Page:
I’ve noticed a hat trick of retail stocks that are in longer-term uptrends, but have petered out recently. That said, this shift in momentum is likely temporary and will give way to another up-leg. But while they’re pausing, we have a perfect opportunity for an options cash flow strategy.
These come in many flavors, but the most popular is the covered call. It offers the twin benefits of monthly income and downside protection.
However, that’s not all!
You also improve your probability of profit versus outright stock ownership and reduce your positions’ volatility. And because these stocks are all above $100, we’re going to do a cheaper variant of the strategy. It’s appropriately named the Poor Boy’s Covered Call.
Overall, the main idea is to buy an in-the-money call option instead of stock. It drastically reduces the cost, but still acts as an effective proxy for owning shares.
So, with all of that in mind, here are the three retail stocks I have my eye on:
Let’s take a closer look at the charts, and discuss how to build your position.
Retail Stocks to Sell Covered Calls On: Walmart (WMT)
Ever since Walmart’s monster surge this month on the release of its Walmart Plus service, the stock has been holding firm. The past two weeks have formed a high base pattern that shows bulls quickly buying into any weakness. The persistent bid has me warming to adding exposure. One benefit of the pause is it’s allowing the 20-day moving average to catch up and overbought pressures to ease.
If you think the stock will continue to exhibit neutral to bullish behavior, then a poor boy’s covered call is a smart play. The structure involves buying a longer-term in-the-money call option, and selling a short-term out-of-the-money call. In this case, I’m going to buy a two-month contract while selling the front month.
The Trade: Buy the Sept. $130 call and sell the Aug. $135 call for around $3.50.
Costco scored a high volume breakout earlier this month, running to a new all-time high. And since then, it’s been coiling nicely to digest the gains. That said, what’s particularly impressive is the series of higher lows developing during the consolidation. Demand continues to increase, revealing dip buyers haven’t lost their aggressiveness.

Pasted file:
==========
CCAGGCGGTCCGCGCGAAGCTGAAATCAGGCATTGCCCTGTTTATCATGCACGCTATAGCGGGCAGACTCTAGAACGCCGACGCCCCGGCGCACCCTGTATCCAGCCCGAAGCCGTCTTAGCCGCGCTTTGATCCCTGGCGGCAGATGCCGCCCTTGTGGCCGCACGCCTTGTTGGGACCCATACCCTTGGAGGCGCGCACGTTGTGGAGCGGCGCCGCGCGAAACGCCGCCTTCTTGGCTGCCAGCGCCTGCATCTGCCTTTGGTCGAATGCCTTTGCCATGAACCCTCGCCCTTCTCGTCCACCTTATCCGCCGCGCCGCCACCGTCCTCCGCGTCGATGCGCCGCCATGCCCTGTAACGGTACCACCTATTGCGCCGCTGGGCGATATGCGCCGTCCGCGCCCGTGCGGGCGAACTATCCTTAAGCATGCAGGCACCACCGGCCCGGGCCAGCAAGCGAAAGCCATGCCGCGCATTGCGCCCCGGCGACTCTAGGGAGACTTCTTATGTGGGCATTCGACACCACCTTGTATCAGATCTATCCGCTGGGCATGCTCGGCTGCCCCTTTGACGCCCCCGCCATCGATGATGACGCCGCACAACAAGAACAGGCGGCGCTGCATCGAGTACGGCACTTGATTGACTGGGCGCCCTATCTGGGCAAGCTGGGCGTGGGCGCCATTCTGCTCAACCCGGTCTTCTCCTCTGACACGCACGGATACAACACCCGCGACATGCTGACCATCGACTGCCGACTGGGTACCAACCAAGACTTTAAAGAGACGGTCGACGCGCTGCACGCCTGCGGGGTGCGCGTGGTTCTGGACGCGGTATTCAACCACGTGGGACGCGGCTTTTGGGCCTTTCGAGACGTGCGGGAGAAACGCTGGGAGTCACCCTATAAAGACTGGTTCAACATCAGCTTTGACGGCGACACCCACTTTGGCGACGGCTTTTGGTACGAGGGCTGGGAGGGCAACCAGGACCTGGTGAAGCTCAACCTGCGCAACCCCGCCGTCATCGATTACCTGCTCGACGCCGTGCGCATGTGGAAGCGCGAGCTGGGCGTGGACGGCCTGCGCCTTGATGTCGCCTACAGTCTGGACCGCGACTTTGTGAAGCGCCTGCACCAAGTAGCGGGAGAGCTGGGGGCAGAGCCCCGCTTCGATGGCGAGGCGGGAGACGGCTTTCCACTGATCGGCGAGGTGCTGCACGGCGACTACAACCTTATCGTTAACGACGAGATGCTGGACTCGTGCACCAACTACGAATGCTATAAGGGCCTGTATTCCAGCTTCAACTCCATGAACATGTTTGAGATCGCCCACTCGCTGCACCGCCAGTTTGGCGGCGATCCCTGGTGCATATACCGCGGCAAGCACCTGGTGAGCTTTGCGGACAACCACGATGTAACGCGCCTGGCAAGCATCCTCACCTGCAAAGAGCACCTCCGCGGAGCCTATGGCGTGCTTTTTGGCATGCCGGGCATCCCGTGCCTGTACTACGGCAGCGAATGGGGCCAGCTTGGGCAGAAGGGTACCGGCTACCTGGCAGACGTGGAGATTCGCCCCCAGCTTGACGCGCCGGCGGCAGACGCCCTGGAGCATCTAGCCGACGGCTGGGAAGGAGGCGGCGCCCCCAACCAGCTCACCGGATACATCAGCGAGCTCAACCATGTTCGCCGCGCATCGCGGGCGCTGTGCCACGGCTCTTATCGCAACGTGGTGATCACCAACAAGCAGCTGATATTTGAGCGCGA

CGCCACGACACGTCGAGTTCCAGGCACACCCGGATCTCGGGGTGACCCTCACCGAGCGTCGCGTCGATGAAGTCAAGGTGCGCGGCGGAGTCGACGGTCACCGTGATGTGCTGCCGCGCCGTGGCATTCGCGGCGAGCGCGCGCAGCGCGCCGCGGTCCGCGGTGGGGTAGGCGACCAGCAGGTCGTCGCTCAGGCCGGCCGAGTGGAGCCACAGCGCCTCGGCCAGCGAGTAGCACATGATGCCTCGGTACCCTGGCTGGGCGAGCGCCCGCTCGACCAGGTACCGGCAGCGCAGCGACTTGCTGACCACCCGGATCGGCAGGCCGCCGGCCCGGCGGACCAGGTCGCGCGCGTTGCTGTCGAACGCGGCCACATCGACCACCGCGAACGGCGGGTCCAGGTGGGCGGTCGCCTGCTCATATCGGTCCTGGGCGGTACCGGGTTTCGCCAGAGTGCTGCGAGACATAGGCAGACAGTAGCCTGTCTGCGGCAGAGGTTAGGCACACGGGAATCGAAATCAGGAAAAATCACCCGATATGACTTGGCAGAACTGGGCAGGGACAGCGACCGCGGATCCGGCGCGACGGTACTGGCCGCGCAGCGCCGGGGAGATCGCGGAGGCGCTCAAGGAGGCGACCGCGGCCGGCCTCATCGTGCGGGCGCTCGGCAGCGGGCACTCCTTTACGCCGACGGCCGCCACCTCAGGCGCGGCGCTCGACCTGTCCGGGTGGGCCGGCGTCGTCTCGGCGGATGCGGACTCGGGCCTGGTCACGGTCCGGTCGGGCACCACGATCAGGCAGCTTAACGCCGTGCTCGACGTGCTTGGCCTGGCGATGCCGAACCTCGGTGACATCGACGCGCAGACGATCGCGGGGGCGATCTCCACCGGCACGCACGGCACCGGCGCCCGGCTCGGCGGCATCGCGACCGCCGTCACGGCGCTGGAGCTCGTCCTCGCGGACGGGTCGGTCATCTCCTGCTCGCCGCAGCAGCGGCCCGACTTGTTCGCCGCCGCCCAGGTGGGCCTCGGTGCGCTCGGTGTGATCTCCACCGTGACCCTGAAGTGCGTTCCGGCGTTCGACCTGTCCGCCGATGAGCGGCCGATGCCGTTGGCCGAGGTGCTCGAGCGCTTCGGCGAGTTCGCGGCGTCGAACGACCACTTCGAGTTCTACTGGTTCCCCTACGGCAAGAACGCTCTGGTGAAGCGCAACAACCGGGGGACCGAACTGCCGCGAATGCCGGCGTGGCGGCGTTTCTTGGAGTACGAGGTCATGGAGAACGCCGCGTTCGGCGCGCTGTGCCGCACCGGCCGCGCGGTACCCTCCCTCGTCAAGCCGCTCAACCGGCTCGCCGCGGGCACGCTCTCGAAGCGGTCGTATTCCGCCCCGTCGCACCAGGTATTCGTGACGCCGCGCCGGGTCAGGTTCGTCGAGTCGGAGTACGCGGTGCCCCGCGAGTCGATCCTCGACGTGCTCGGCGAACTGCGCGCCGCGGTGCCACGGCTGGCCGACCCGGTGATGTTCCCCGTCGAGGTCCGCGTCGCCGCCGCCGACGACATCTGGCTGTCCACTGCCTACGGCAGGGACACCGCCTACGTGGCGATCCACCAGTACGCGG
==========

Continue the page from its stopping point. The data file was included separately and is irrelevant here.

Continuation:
Given the length of the chop, the 20-day moving average has almost caught up. In turn, this is usually about the time that an upside breakout occurs. The $330 ceiling has been tested for six days in a row, and I suspect its strength is waning. To prepare for the next advance, but to hedge our bets in case COST stock keeps treading water, let’s build a poor boy’s covered call.
The Trade: Buy the Sept. $320 call and sell the Aug. $332.50 call for around $10.30.
Retail Stocks to Sell Covered Calls On: Target (TGT)
Target rounds out our trio of retail stocks. Its shares are moving into the third month of an ascending triangle pattern. And like Costco, the series of higher pivot lows in TGT stock reflects increased buying aggression.
The latest upswing is pulling the 20-day moving average higher, and confirms bulls are wresting control of the short-term trend. The intermediate, and long-term trends are already pointing higher, as evidenced by the ascending 50-day and 200-day averages. Thus far, $125 is holding firm as resistance. However, I think its days are numbered.
A poor boy’s covered call will profit from the imminent breakout, but it will also generate gains if Target remains in its range.
The Trade: Buy the Sept. $120 call while selling the Aug. $128 call for a net debit of $4.95.
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